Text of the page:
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| July 1, 2013 | 0 Comments

 

Amy Huie showed us a selection of several varieties of natives which she had chosen from Mission Hills Nursery.

Amy Huie showed us a selection of several varieties of natives which she had chosen from Mission Hills Nursery.

In May, Amy Huie spoke to the Mission Hills Garden Club about native plants. Before beginning her talk, she thanked the Mission Hills Garden Club. As she put it, “My first horticultural job was financed by Mission Hills Garden Club.” She was a student at Cuyamaca College, and Fausto Palafox, owner of Mission Hills Nursery, was one of her teachers.

Although her topic was California Natives, she hastened to assure us that natives can co-exist nicely within your established garden. The important criteria are to keep plants with similar needs together, to place them where they will show to their best advantage, and to utilize color, shape, texture and size in creating a design. If the plants don’t have the same requirements, no matter what you do, some will perish.

Huie showed us a selection of several varieties of natives which she had chosen from Fausto’s nursery. Cleveland Sage was the first plant she showed us. Due to its pungent scent, it is best to plant it at a distance from your home or outdoor entertaining area. I must admit that its smell is what I imagine a cross between bad body odor and cheap perfume would be. In the seat beside me, Teri Skwarlo whispered she was ready to move; and until Huie mentioned its “peculiar” scent, I honestly thought someone sitting near us was the culprit and was ready to move with her! Despite its unpleasant odor, it comes in a variety of shapes and sizes and its beauty belies its other characteristic. The “Winifred Gilman” variety of Cleveland sage provides shelter for ground dwelling birds like Towhees, Mourning Doves and White-crowned Sparrows.

Hummingbirds love tubular blooms such as penstemon and monkey flower. They are a perfect fit for the hummingbird’s long and slender beak.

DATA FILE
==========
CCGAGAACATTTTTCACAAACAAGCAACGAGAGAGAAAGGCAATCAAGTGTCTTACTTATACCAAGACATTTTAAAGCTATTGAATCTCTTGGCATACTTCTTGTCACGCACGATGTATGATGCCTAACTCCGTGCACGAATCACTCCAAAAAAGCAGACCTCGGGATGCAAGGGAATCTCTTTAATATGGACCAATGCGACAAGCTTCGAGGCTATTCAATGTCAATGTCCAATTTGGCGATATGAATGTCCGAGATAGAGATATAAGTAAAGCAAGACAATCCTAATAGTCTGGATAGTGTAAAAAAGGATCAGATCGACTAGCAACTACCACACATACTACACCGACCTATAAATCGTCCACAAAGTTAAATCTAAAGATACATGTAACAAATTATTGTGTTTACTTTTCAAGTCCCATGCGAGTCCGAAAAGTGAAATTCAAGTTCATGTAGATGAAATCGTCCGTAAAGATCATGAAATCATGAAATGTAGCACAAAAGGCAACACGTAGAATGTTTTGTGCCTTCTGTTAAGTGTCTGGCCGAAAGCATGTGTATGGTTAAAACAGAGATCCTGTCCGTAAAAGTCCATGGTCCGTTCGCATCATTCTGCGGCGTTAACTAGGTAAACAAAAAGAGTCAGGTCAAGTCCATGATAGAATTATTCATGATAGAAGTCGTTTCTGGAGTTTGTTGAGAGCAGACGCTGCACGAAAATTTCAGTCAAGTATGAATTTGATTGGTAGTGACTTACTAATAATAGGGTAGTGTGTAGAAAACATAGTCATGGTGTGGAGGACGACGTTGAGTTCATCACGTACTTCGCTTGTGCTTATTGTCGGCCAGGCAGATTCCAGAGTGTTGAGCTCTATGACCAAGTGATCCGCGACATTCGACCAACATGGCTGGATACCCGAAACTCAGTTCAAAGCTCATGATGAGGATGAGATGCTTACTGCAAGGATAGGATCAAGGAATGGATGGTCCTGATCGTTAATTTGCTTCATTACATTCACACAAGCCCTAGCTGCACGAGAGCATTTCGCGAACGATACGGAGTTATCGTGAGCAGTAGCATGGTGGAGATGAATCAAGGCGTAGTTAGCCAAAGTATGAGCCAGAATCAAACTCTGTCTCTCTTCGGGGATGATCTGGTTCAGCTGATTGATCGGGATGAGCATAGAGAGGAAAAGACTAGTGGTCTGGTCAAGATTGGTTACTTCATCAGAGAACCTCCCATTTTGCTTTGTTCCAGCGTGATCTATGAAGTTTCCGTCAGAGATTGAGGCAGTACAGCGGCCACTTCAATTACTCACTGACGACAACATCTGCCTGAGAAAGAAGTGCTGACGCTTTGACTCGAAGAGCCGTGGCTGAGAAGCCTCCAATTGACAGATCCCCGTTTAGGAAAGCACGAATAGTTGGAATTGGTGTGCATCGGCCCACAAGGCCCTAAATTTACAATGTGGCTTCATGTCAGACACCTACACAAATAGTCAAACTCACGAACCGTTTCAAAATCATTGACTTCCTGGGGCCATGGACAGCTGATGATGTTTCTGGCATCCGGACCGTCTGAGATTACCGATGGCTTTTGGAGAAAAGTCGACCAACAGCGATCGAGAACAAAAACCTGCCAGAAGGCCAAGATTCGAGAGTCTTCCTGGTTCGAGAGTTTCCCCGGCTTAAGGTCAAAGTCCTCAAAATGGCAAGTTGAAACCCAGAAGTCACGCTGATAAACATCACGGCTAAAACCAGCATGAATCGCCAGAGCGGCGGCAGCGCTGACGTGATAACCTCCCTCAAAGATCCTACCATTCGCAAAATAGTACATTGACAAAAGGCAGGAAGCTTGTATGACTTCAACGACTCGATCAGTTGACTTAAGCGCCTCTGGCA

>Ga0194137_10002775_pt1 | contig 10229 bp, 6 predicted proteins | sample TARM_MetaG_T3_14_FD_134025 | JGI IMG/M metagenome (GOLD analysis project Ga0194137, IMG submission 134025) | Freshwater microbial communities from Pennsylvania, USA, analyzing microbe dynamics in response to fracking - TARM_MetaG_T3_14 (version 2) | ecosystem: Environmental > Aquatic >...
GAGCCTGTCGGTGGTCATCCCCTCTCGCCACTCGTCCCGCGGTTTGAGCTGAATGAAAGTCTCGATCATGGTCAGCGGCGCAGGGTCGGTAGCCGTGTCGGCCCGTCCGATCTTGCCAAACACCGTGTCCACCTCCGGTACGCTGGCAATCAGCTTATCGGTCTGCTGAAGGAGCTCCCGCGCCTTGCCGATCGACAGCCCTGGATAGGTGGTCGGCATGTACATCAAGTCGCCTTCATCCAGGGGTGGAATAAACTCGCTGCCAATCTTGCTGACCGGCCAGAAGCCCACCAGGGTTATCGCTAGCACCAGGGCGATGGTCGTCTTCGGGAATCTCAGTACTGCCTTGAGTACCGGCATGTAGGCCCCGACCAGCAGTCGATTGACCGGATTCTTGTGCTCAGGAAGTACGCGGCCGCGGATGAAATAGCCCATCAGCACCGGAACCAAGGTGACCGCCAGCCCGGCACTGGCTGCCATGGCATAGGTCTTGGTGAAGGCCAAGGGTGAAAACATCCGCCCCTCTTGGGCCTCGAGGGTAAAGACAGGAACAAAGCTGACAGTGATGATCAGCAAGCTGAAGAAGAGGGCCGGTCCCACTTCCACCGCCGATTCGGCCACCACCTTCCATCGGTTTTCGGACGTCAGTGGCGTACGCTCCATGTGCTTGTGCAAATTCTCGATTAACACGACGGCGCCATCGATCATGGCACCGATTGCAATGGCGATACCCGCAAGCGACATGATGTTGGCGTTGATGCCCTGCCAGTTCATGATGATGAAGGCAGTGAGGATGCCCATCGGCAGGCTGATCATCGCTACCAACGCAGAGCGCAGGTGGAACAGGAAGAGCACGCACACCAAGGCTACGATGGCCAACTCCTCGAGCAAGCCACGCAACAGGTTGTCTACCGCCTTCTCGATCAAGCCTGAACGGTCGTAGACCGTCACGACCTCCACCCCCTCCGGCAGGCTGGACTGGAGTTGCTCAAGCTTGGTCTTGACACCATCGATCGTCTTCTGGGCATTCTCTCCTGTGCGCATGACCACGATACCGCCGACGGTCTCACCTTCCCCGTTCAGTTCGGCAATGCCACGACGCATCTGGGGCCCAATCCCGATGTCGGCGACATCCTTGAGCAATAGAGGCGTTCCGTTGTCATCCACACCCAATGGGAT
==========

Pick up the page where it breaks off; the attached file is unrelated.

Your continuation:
Unlike hummingbirds, butterflies prefer flat blossoms on which they can perch. They love sage and will even go to varieties that thrive in shade. The monarch butterfly loves and breeds in milkweed. Since milkweed is not particularly pretty, it can be planted behind a more comely plant, giving you both beauty and butterflies. Milkweed also attracts bees and wasps. Huie says that while it “gets covered in aphids,” ladybugs will soon come to dine on the aphids. Huie likes milkweed for teaching children “about the interdependence of life.”

Some natives add color, texture, shape, or all three to your garden. Redberry, as its name suggests, has red berries which add color and interest to the garden. Another California native, the manzanita, also adds color; its beautiful bark is a reddish brown. The dark mahogany-colored branches add wonderful interest to flower arrangements. It can have a practical use in your garden as well. One variety of manzanita, Emerald Carpet is a good ground cover. Other varieties come in tree form as well. Manzanita is one of Huie’s and my favorites.

Another frequently used as foliage for floral designs is coffee berry. Fairly easy to grow, these plants have pretty brown berries attracting birds to their branches. In arrangements they are long-lived.

Buckwheat can also add beauty to the garden. Both red and yellow (Conejo) buckwheat stay small, with vividly colored flowers and greyish foliage. Bees love it. You can find larger varieties of buckwheat if you prefer it.

A native which curbs homesickness in the humans transplanted from colder climates is the California Lilac. The blooms resemble lilacs from these people’s pasts. California lilacs can be found as a groundcover, a bush, or a tree. Sadly, I managed to kill the one I planted.

Huie reminded us that not all natives are drought tolerant. We have marshlands and riverbeds where water loving natives grow. Because our climate here in Southern California varies greatly from neighborhood to neighborhood, it is necessary to really study your yard. Learn which parts of your property get what kind of sun. Is your yard damp from coastal fog? Is it dry and hot from desert winds? Check water availability. Know what each plant needs in terms of light, climate, food and water. Then plan your garden carefully before you begin planting.

The Mission Hills Garden Club is on summer break until September. Announcements on upcoming events will be in the August issue.

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About the Author ()

Barbara Strona is a native Californian who grew up in the Mid-West and Los Angeles. She and her architect husband, Carl, came to San Diego in 1968 and have lived in Mission Hills since early 1971. Barbara received a Bachelor of Arts from Scripps College with a major in English, and a minor in Art. She attended UCLA graduate school and received a General Secondary Credential. She taught English in Los Angeles, Pennsylvania, and at Point Loma High School. She has been a Realtor specializing in residential sales since 1984. Her passions include her job, reading, writing, foreign languages and foreign countries, animals (feathered or furry), theatre, and her family: husband, two adult children and two grandsons.